Fortunately, our first day was great. It involved the Great Wall and some beautiful fall weather and colors. The portion of the wall we saw (Mutianyu) is an hour and a half drive from Beijing. My biggest disappointment was that although we were far removed from the city, the pollution stretched the whole distance.

The wall was impressive and allowed us to poke around at our own leisure and take too many photos. When we were done, we tobogganed down. Yep–tobogganed–on little plastic sleds. I’m not sure how safe it was considering the toboggan people made it clear that they were free of any responsibility in the unlikely event of injury or death, but it gave us a good adrenaline rush.

The following day was when the horrible bitterness started to sap our desire to anything more than sit in Starbucks (which we did a lot of). We braved the cold long enough to fulfill Chris’ two-year-long dream of seeing Mao’s body. For those of you not familiar with Chinese history: Mao was a reckless leader that most Chinese people idolize/worship. He has been dead some 30 years and his body has supposedly been preserved for visitors to view (they keep him in a freezer when he’s not on display). So…. we saw Dead Mao. It involved being stuffed in a corral for an hour with hundreds of other people while we went through a “security check.” Then we quickly filed past Mao and observed him from a good 10’ away as he laid in a Snow White style glass coffin. Let me just say that he looked REALLY good for being dead 30 years. Too good (cough, cough). I hope I look like a giant waxy Barbie after I die. Not a hair out of place.

After Chris’ dreams met an anticlimactic end, we spent considerable time hopping from place to place in search of warmth. We first landed in Starbucks, but kicked it up a Chinese notch and ate at a famous pecking duck restaurant that made us sick afterwards. The whole day was full of firsts and lasts.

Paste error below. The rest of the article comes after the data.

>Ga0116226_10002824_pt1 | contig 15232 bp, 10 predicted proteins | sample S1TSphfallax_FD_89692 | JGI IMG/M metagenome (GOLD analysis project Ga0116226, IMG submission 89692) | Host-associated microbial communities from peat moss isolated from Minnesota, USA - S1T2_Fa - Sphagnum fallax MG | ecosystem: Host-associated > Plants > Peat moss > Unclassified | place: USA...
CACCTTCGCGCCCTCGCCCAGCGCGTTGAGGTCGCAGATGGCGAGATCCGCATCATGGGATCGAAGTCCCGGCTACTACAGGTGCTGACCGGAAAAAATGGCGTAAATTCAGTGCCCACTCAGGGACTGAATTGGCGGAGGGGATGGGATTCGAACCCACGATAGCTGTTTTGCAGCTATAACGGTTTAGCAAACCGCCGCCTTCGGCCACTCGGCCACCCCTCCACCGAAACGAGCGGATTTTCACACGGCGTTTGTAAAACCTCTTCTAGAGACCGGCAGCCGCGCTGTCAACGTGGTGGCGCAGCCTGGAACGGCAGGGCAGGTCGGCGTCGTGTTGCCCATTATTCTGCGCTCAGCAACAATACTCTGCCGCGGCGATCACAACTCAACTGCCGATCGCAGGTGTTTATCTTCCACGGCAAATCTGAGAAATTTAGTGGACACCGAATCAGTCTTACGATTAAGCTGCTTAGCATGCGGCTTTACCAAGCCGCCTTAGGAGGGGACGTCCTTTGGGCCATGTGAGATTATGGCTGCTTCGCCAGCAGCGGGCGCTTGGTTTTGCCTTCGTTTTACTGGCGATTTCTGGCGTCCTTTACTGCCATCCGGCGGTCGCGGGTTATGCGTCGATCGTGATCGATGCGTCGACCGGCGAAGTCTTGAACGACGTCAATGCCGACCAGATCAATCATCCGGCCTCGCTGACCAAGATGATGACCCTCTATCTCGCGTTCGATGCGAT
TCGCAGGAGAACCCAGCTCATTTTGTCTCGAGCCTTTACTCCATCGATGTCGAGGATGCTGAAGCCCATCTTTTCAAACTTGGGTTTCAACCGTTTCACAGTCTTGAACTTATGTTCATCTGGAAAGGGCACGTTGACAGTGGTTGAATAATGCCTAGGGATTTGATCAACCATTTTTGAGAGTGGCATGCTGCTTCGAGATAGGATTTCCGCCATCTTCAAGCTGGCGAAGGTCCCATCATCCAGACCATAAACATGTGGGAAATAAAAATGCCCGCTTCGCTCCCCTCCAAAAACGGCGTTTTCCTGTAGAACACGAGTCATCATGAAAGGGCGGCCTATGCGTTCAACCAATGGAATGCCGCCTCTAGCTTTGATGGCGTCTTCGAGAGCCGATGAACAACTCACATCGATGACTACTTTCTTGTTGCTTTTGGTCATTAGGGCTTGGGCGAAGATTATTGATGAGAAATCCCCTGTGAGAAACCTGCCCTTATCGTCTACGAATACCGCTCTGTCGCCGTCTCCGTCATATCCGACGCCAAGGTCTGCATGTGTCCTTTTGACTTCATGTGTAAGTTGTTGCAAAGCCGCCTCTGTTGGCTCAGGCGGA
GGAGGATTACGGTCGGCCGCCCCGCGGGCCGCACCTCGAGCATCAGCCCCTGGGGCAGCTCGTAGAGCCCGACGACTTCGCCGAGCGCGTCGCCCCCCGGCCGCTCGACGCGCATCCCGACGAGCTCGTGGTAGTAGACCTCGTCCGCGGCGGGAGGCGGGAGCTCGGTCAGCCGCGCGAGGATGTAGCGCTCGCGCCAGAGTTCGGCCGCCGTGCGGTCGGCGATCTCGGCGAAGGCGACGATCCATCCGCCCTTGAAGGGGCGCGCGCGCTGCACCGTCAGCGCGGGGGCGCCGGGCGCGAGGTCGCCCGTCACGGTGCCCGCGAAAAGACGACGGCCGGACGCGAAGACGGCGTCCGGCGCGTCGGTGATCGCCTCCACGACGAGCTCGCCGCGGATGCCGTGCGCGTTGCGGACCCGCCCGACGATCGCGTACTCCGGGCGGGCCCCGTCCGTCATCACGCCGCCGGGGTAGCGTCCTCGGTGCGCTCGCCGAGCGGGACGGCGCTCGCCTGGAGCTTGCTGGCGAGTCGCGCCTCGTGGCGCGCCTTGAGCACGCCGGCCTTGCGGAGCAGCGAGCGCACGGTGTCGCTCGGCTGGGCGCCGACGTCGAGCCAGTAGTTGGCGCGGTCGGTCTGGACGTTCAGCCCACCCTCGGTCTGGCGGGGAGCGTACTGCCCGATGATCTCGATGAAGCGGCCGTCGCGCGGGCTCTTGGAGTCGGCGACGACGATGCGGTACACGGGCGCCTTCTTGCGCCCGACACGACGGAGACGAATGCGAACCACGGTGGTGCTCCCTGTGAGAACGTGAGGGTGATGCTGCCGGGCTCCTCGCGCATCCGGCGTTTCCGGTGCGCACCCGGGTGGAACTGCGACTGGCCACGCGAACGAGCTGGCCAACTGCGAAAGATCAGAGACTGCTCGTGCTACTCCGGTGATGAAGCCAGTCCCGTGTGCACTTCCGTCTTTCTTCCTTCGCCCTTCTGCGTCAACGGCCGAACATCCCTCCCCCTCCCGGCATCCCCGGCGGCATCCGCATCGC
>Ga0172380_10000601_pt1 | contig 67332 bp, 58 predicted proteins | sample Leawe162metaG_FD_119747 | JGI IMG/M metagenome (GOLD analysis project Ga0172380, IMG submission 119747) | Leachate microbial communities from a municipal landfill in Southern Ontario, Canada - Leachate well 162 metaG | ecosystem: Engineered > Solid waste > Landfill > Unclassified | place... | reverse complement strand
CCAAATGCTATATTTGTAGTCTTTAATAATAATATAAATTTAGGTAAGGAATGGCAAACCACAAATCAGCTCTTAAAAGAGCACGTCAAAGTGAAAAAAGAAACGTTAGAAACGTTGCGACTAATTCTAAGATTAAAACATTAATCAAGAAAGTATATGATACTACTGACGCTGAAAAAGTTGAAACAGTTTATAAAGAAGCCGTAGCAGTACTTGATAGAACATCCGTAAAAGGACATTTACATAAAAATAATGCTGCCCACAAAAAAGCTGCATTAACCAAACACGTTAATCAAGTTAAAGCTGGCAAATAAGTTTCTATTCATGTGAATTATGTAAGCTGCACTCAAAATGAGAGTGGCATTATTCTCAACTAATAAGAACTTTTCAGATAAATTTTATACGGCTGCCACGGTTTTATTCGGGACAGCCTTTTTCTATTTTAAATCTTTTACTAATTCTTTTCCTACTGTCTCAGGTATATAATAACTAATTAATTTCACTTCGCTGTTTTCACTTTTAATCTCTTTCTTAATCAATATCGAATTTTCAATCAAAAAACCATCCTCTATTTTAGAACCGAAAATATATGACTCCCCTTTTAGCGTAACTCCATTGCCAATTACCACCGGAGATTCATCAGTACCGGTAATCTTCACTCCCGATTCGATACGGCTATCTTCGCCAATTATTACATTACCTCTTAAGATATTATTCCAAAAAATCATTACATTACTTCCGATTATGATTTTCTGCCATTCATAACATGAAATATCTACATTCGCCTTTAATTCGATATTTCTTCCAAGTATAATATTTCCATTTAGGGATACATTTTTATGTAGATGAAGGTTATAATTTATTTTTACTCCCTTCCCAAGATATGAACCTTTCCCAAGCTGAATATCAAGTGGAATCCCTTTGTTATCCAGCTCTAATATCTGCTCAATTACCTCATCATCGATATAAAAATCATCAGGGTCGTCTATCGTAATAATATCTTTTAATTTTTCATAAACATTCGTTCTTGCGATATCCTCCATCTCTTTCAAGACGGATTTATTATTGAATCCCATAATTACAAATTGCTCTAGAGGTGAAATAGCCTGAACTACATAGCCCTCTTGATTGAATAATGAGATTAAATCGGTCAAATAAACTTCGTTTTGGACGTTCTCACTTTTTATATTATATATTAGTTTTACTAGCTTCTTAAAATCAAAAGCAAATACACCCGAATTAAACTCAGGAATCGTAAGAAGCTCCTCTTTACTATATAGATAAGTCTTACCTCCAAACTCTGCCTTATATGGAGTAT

Somehow our final day in Beijing threw even worse weather at us. It was windy and snowy, and we weren’t prepared for the misery of walking around in soaking shoes with freezing toes. Thankfully we had seen the Great Wall and enjoyed it, but we still hadn’t visited The Forbidden City. A must see—unless you’re Chris and me. We tried. We walked up to the point where you pay admission, and decided that we would rather spend our admission money on a caramel hot chocolate rather than walking a mile in the elements, so we slinked back to Starbucks. Pathetic, I know, but three people froze to death that day because of the weather, so don’t judge.

We did fully immerse ourselves at the Silk Market, which is a close second to the Forbidden City. SHOPPING!!! This is the market with all the “real” knockoffs: the knockoffs with legit price tags and bar codes, and Toms that promise to donate a second pair of shoes to kids in need. It’s a horrible thing to support. But we did.

We ended our trip by going to the acrobatic theatre. The Chinese seem less concerned with safety than Americans are. While this is obviously a terrible thing for the under-protected Chinese performer, it makes for a very good show. I’ve never seen more than 3 motorcyclists a Globe of Death (real name—I swear) where they zip around showing off how cool centrifugal force is. China had 8 motorcyclists.

And thus ended our trip to Beijing.


There are R.O.U.S.’s (rodents of unusual size… and strength) inhabiting my kitchen.

Halloween day was pretty uneventful and I wasn’t ready to let my favorite holiday pass without a decent scare, so I suggested we watch a horror movie. After Chris accidentally rented the porno version of Insidious (yikes), we finally found the right film and watched half of it until Britton had the sense to suggest we stop intentionally scaring ourselves and go to bed. Little did Chris and I know, the horror had just begun.